Between the year 1426 and the year 1975, the world was a very dark one for many Africans.
People in Africa [especially from countries like Nigeria] get exported against their will, to the leading countries of the world.
These people are exported to these countries, to work there as slaves.
Being a bit more elaborate, white men from England, Portugal, and Spain will usually come to places like Lagos, to offer our local chiefs foreign goods like alcoholic drinks, guns, mirrors, umbrella, etc, and in exchange, these chiefs offer them black men, children, and women.
The people sold out as slaves are usually offenders, kidnapped people, prisoners of war, etc.
After the slave exchange between the white men and our local chiefs has been completed, the white men who bought these people as slaves, set their ships to sail back to their countries.
The journey back to England, Portugal, etc usually takes days or month.
And during the journey, many of the slaves will die, due to very harsh weather conditions and treatments.
For the slaves who manage to survive, they are later going to be further traded to other white men.
After the surviving slaves have been further traded, under the ownership of their new masters, they are made to work extremely hard on farms and do many other sorts of inhumane task.
Where “the point of no return” comes into this picture is that, when people are condemned to be sold as slaves, there are usually situations where some of them escape.
So to prevent too much of escape, people condemned to be sold as slaves are kept on an Island.
The Island where they are kept is where the white men then come to buy them.
The idea of doing this is that, when the condemned people are kept on an Island, even if they break loose, it will be difficult for them to escape permanently, since the escapee will have no boat to cross out of the Island.
So the Island where our chiefs used to keep these condemned people is originally known as Gberefu Island, but because of what the Island was used for, it was additional named “the point of no return” — that is, once you get onto that island, you’ll never return.
- 1 Why you should visit “The point of no return”
- 2 More things to know
- 3 Closing
Why you should visit “The point of no return”
It’s one of the best ways to grasp the seriousness of slavery
The slave trade history of Nigeria is nothing new.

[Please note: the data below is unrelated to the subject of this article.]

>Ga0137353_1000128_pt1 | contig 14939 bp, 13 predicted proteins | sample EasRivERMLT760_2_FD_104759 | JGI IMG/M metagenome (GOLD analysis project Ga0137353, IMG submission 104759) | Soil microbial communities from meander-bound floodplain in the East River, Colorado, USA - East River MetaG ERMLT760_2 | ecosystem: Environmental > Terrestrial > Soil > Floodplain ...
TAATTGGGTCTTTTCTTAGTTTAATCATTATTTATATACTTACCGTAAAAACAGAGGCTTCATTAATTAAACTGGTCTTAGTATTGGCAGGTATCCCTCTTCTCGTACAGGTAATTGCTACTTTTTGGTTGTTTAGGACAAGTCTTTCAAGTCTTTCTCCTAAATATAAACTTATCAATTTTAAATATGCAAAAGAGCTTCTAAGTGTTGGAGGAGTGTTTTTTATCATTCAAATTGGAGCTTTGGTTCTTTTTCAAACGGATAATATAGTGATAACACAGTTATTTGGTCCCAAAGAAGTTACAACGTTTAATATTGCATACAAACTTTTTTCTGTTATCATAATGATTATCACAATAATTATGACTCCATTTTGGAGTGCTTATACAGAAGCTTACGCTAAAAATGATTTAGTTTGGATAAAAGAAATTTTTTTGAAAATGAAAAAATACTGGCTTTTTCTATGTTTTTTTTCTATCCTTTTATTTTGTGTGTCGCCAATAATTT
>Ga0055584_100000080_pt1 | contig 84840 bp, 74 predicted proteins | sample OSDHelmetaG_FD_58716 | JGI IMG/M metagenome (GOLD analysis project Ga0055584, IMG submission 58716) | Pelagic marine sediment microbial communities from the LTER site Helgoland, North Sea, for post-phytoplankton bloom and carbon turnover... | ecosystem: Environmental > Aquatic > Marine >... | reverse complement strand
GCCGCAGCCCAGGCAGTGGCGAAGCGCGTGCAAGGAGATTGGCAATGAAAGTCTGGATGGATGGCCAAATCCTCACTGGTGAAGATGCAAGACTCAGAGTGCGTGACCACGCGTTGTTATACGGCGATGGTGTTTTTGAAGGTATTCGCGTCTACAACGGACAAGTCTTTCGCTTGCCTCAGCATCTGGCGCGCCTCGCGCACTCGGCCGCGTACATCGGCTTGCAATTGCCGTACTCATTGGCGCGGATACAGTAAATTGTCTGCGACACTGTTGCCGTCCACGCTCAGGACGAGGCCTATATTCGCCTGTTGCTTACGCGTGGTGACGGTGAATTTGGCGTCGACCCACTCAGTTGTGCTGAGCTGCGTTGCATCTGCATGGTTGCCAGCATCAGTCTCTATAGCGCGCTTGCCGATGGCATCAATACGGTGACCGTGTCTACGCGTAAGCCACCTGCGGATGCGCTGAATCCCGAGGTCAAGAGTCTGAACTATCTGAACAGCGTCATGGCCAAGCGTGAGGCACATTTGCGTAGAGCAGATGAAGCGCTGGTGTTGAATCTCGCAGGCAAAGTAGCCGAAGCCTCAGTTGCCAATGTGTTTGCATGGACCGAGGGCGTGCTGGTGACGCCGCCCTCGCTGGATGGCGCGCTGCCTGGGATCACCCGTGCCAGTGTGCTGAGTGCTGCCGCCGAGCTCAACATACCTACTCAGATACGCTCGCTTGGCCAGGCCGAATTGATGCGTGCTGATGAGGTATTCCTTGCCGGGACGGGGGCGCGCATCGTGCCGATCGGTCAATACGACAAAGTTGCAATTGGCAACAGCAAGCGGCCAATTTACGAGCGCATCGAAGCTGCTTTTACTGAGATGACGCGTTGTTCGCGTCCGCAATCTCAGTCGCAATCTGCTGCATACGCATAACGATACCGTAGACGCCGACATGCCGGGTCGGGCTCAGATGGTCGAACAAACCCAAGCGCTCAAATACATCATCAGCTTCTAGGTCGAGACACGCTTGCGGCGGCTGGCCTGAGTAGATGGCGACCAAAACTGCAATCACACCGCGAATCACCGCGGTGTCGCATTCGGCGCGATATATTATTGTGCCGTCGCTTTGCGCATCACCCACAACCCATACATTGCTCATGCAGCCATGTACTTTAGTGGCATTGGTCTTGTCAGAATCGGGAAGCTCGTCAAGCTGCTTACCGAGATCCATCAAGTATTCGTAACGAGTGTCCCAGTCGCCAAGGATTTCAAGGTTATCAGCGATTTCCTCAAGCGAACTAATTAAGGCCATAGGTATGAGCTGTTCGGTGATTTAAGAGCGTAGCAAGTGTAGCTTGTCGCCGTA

In fact, you may have been educated about it during your primary or secondary school education.
But if you’ll really like to get an idea of what it’s like, visiting “the point of no return” is one of the best ways to go about it.
At the point of no return, you’ll see a lot of things —
- you’ll see the inhumane chains used to chain the slaves,
- you’ll see the kind of conditions under which they are kept,
- you’ll see samples of the meagre things people get traded for,
- you’ll see artworks of sorrowful tears in the eyes of men and women,
- and so many other things that will help give an idea of the inhumane treatments these slaves get subjected to.
You’ll get to see the popular attenuation well
You may wonder that, why didn’t the slaves rebel against the people trading them, since they are usually more than their captors and slave masters.
Well, history has it that, when people are brought to the Island, they’re forced to drink from a well known as “the attenuation well”.
After drinking from the well, they lose some part of their senses and become dormant until they get to wherever their slave masters take them.
Some people claim that the well has a dark magical power, while the scientific-minded people claim an intelligence-inhibition drug is what gets poured into the well.
But regardless of which claim is correct, there is no doubt about the fact that drinking from the well truly makes the slaves uncouncious.
More things to know
The island can be a great tourist destination
“The point of no return” isn’t really a place that brings smiles to the face of people, but it’s something I believe can be a great tourist destination.
There are just too many things there that people will be glad to see.
I don’t seem to be the only one who feels that way.
A former Lagos State Governor, Babatunde Raji Fashola fells the same way, which is why he embarked on a project to transform the island into a world-class tourist destination.
But unfortunately, he couldn’t complete the project.
And ever since he left the post, there hasn’t been another other administration that has shown interest in continuing the project.
The road leading to the place is bad
Another thing worthwhile knowing is that the road leading to “the point of no return” is a very terrible one.
It gets even worse when it rains.
In short, when coming to Gberefu Island, consider coming on a day when it doesn’t rain.
Also, consider coming in a car or bus that’s in a good condition.
Come along with your refreshments
When you’re visiting Gberefu Island, I’ll strongly advise that you come with your refreshments.
It’s possible to get some refreshment at the place, but I doubt you’ll be okay with what you’ll get.
Not only may you be unable to get the kinds of refreshment you’ll prefer, there’s also no guarantee that you’ll get something very hygienic.
It’s a long-distance
The distance to “the point of no return” is a very long one.
And having been there a good number of times, I can say that, expect to spend about 2 hours 30 minutes on transit, if you’re travelling in a good car.
In other words, when coming here, prepare for a long journey.
“The point of no return” is not a place that’s necessarily going to put smiles on your face.
And regardless of how hectic the journey can also be, I still believe it to be a place Africans should visit.